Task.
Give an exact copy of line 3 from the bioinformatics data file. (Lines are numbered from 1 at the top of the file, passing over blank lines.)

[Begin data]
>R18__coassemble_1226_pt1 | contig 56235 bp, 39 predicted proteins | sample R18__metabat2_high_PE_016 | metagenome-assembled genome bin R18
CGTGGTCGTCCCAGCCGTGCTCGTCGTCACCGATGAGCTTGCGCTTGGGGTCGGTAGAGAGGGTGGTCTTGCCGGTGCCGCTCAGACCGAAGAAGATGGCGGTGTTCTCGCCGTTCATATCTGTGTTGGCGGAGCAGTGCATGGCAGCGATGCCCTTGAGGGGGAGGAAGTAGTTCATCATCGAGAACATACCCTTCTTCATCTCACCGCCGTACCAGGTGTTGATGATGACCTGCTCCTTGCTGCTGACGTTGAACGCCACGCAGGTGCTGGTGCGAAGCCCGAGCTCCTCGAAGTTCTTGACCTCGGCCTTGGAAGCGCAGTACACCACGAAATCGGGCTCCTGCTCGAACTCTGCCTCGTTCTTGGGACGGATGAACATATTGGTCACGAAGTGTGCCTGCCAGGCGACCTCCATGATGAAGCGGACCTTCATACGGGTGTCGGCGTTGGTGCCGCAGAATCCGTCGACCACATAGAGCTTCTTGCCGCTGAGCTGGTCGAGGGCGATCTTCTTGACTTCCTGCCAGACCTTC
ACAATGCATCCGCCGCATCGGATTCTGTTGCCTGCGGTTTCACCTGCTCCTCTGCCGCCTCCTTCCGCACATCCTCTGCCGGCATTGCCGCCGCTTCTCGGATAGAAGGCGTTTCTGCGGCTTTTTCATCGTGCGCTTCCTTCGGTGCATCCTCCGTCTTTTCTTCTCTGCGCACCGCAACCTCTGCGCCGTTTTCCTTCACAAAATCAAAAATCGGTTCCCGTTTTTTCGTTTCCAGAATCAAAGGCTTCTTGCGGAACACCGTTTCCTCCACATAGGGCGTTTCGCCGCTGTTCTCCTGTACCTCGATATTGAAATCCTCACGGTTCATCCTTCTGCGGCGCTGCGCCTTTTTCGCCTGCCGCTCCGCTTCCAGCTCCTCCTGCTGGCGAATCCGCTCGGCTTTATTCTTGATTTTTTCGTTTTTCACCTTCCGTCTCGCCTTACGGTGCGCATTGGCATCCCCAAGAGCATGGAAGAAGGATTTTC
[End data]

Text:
ACAATGCATCCGCCGCATCGGATTCTGTTGCCTGCGGTTTCACCTGCTCCTCTGCCGCCTCCTTCCGCACATCCTCTGCCGGCATTGCCGCCGCTTCTCGGATAGAAGGCGTTTCTGCGGCTTTTTCATCGTGCGCTTCCTTCGGTGCATCCTCCGTCTTTTCTTCTCTGCGCACCGCAACCTCTGCGCCGTTTTCCTTCACAAAATCAAAAATCGGTTCCCGTTTTTTCGTTTCCAGAATCAAAGGCTTCTTGCGGAACACCGTTTCCTCCACATAGGGCGTTTCGCCGCTGTTCTCCTGTACCTCGATATTGAAATCCTCACGGTTCATCCTTCTGCGGCGCTGCGCCTTTTTCGCCTGCCGCTCCGCTTCCAGCTCCTCCTGCTGGCGAATCCGCTCGGCTTTATTCTTGATTTTTTCGTTTTTCACCTTCCGTCTCGCCTTACGGTGCGCATTGGCATCCCCAAGAGCATGGAAGAAGGATTTTC